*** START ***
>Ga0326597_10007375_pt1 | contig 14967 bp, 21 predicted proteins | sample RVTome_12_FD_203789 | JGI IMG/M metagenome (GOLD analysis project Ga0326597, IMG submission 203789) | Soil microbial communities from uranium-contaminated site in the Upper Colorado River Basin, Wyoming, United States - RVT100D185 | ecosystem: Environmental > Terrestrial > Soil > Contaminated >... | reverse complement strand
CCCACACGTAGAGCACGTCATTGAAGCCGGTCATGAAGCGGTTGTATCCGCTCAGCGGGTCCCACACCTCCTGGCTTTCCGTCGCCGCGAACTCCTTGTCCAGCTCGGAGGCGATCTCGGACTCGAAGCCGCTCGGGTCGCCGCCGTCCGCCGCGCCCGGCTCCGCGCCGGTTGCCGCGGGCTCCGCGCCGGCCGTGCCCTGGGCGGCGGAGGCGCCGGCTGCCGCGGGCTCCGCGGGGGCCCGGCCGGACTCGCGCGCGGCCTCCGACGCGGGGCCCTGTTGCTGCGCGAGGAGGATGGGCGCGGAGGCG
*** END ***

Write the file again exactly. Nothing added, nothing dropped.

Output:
>Ga0326597_10007375_pt1 | contig 14967 bp, 21 predicted proteins | sample RVTome_12_FD_203789 | JGI IMG/M metagenome (GOLD analysis project Ga0326597, IMG submission 203789) | Soil microbial communities from uranium-contaminated site in the Upper Colorado River Basin, Wyoming, United States - RVT100D185 | ecosystem: Environmental > Terrestrial > Soil > Contaminated >... | reverse complement strand
CCCACACGTAGAGCACGTCATTGAAGCCGGTCATGAAGCGGTTGTATCCGCTCAGCGGGTCCCACACCTCCTGGCTTTCCGTCGCCGCGAACTCCTTGTCCAGCTCGGAGGCGATCTCGGACTCGAAGCCGCTCGGGTCGCCGCCGTCCGCCGCGCCCGGCTCCGCGCCGGTTGCCGCGGGCTCCGCGCCGGCCGTGCCCTGGGCGGCGGAGGCGCCGGCTGCCGCGGGCTCCGCGGGGGCCCGGCCGGACTCGCGCGCGGCCTCCGACGCGGGGCCCTGTTGCTGCGCGAGGAGGATGGGCGCGGAGGCG